Announcing the Death of sgold@leyco.ca

Photo belongs to www.ShelleyGoldbeck.com

Photo belongs to www.ShelleyGoldbeck.com

Last week I killed my old email address, after 16 years of faithful service.

It was diseased with SPAM. No email filters, no rules, nothing could stem the tide of unsolicited messages interrupting my days, every five minutes.

On my home computer it wasn’t so problematic. Besides the 100 or so messages I screened out each day, the junk mail folder would silently fill to three hundred in a couple days. I might glance through it to ensure a real message hadn’t been misidentified or I might simply “select all” and delete.

But when I travelled email was a royal pain. The same junk mail filters don’t apply to webmail. I had to physically remove each and every message. A click or two is no big deal until multiplied by 300!

The really tricky part is if you have to pay for every bit of data. When I have no access to internet I use my iPhone as a hotspot. It’s wonderful technology but make no mistake: I pay!

(Telecommunication companies have us in their death grip. We rely on our devices for business and pleasure. Our provider choices are limited and they seem to be in cahoots, offering little that’s different from each other. But that rant will wait for another day).

Every minute I spend trashing my emails costs me money. Wasting money irks me.

I was compelled to take action on my email situation.  My email address had to die.

It was a perfect time to better organize my email life. I subscribe to many online newsletters, groups and services, mostly nice to know but not crucial. I decided to send the non-urgent to my new g-mail address, accessible from anywhere, but not in my face on my computer.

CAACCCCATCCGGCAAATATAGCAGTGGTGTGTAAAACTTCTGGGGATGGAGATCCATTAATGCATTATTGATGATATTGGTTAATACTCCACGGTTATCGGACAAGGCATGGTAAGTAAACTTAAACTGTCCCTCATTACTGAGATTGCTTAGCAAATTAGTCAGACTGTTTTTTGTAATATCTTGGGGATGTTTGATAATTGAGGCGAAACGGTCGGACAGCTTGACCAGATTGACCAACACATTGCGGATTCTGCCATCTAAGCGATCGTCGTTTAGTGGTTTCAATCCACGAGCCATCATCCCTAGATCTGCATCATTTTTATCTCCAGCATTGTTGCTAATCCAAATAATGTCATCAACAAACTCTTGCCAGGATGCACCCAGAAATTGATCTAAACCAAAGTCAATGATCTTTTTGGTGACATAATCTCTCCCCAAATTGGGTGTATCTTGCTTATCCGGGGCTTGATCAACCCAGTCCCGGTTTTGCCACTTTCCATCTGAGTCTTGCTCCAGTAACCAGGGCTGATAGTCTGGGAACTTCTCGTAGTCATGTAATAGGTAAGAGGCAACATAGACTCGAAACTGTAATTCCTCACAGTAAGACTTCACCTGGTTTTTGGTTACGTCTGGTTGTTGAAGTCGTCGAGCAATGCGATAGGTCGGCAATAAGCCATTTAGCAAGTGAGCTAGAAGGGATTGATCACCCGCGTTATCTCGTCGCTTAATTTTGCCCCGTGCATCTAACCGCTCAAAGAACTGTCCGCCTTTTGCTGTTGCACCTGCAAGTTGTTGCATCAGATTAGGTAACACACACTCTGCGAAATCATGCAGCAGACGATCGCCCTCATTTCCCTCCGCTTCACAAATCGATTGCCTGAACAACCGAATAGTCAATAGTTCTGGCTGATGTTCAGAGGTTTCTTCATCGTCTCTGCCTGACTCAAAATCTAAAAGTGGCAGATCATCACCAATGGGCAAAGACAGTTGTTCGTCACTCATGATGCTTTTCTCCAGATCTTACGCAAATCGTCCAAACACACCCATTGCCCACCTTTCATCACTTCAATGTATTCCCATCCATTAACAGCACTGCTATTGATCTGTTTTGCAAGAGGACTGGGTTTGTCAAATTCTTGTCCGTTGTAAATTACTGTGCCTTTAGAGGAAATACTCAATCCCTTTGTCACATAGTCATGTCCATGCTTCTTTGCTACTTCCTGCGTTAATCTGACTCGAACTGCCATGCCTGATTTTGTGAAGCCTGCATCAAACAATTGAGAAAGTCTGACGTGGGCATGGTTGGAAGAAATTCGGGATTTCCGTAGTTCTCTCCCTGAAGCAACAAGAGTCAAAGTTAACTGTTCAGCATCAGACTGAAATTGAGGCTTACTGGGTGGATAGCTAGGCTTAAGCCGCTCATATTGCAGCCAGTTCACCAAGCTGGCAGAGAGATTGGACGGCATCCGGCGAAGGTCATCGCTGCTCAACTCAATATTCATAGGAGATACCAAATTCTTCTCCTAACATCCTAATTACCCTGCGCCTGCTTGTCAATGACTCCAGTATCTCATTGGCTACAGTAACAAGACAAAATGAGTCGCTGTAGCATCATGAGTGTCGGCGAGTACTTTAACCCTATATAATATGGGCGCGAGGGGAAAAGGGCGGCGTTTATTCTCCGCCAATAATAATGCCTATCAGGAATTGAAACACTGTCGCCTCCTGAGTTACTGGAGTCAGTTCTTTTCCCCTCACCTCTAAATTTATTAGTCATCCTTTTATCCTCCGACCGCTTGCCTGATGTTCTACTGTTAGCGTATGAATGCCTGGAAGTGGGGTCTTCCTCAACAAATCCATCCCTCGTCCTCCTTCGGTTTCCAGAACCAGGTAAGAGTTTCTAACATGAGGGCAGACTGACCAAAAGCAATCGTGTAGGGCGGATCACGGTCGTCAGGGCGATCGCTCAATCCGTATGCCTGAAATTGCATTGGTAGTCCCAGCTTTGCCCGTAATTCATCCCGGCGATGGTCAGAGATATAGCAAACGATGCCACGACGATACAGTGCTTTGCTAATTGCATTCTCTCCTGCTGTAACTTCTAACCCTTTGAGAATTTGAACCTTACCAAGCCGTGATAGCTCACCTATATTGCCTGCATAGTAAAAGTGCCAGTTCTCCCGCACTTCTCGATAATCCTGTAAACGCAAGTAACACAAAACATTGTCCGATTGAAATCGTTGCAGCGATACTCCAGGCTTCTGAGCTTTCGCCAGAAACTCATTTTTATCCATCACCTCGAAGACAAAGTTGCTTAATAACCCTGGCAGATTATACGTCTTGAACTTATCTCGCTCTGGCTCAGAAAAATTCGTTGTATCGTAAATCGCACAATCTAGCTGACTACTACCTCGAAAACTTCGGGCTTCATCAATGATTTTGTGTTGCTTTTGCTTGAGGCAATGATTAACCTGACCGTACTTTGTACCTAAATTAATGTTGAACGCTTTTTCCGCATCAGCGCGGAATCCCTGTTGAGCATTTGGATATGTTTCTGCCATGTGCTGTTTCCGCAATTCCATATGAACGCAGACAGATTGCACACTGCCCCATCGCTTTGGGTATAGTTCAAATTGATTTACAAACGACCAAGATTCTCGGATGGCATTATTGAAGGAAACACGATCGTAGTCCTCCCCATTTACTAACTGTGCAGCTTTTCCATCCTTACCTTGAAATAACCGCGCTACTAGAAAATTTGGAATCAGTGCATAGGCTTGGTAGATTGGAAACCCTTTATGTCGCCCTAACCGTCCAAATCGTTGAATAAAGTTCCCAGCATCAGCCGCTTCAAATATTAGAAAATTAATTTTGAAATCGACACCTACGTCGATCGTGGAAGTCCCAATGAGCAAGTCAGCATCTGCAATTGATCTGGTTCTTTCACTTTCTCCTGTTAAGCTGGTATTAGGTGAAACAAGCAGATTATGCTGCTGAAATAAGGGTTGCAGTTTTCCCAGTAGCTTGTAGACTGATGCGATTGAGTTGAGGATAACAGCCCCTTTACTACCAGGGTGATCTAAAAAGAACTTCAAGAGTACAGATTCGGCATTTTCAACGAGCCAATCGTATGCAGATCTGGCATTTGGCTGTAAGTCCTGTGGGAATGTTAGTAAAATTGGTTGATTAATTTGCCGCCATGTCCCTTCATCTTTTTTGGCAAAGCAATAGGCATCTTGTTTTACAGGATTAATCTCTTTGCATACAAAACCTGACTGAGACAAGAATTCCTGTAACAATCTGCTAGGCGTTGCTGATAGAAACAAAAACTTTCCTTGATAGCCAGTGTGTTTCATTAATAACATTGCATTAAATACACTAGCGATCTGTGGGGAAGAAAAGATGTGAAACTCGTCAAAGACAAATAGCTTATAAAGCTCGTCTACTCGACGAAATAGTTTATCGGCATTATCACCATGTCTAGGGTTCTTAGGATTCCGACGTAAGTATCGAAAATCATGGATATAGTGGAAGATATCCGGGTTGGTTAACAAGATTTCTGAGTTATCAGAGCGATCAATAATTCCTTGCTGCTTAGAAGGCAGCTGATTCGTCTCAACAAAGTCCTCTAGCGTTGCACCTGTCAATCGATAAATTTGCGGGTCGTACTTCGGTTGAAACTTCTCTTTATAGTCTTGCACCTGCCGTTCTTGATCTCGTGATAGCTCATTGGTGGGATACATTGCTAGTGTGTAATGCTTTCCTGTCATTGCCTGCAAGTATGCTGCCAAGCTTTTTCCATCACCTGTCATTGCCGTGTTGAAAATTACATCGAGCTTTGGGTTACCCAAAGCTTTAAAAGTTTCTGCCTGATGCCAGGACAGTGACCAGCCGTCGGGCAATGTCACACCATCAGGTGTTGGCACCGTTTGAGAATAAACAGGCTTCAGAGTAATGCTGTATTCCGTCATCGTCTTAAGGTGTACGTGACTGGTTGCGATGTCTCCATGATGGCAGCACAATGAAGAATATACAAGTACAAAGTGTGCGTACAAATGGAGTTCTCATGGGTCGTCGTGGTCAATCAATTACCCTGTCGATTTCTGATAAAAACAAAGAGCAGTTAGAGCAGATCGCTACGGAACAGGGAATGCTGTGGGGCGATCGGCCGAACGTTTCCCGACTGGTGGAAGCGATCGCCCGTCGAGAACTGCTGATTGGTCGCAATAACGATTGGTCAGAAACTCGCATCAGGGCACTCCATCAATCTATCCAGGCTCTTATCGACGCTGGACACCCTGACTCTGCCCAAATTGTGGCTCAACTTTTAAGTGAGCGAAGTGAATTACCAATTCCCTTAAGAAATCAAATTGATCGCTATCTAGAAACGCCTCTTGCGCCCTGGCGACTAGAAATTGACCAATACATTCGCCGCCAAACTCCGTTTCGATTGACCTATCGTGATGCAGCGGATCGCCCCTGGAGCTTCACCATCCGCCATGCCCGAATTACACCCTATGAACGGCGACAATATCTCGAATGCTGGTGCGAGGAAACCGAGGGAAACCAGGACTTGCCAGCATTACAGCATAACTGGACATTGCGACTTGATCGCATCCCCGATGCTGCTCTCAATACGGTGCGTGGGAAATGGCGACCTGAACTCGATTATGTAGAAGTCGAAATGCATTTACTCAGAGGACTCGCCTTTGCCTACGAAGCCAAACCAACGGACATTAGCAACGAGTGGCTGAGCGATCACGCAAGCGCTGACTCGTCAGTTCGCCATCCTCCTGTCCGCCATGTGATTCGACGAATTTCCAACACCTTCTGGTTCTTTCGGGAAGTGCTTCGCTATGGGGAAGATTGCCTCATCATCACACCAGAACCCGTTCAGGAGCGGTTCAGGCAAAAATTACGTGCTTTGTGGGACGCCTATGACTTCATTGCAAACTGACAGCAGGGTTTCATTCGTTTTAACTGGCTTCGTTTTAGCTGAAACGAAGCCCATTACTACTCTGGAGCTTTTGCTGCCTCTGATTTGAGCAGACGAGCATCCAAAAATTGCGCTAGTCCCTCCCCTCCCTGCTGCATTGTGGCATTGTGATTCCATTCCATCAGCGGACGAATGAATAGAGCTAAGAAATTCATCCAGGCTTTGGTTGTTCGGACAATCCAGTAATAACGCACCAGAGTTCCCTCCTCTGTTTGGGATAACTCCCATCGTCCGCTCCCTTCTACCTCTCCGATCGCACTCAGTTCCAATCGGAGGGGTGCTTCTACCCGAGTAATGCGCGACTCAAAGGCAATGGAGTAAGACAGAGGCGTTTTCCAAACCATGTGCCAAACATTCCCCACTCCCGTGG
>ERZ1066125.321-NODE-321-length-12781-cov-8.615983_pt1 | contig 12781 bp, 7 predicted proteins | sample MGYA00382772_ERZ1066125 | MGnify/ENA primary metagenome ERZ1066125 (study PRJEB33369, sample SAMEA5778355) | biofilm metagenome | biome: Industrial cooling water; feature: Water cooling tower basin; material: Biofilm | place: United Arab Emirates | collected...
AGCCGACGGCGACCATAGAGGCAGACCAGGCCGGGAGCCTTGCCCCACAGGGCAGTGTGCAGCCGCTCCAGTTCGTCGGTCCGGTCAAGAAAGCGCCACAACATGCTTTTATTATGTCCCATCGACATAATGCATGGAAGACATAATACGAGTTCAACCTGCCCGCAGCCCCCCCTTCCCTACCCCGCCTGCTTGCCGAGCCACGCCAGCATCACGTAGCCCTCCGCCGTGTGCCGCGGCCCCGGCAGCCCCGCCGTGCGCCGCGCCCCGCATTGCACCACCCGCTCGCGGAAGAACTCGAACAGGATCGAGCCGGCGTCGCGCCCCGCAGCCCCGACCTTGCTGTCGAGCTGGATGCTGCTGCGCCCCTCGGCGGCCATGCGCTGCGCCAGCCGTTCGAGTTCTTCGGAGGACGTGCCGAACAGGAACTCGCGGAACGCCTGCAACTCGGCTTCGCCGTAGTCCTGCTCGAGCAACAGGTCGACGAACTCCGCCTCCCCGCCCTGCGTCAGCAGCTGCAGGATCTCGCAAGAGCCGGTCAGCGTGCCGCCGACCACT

My main email is for my friends, family and acquaintances and my favourite newsletters. Anyone can always contact me through my websites so any worry about losing touch has dissipated.

But here’s something weird: I somehow miss all that spam. Not that I ever read or responded to any of it, but the recurring appearance of red numbers indicating the messages waiting in my inbox was part of my daily routine. I was always on a mission to get my inbox free of the unnecessary, which, now that I reflect on it, likely contributed to my tendency to procrastinate: a distraction, a diversion, a non-task to take focus from my real tasks.

It just occurred to me: I’m no more advanced than Pavlov’s dog, responding to the bell of my inbox!

As stupid as it sounds, now that SPAM is gone, I have a sense of loss. Is it that I’m suddenly not nearly as popular as I thought I was? Or maybe it’s because clearing my inbox was woven into the fabric of my life. The human brain is astounding. We often miss the terrible, even the annoying. I suppose that explains how victims of abuse can be so conflicted about their aggressors (love/hate) and actually miss them when they’re apart. Stockholm Syndrome is another example.

Now what to do with all that found time?

That’s no problem. I constantly bemoan my limited time, no doubt, inextricably linked to my overly ambitious to-do list. I have a new project overview pasted to my office wall which I expect will help me focus on necessary tasks. I think of it as a junk filter for my tasks list.

I have one less excuse for not working towards completing my projects.

Wait! There are two new messages in my inbox! Later!

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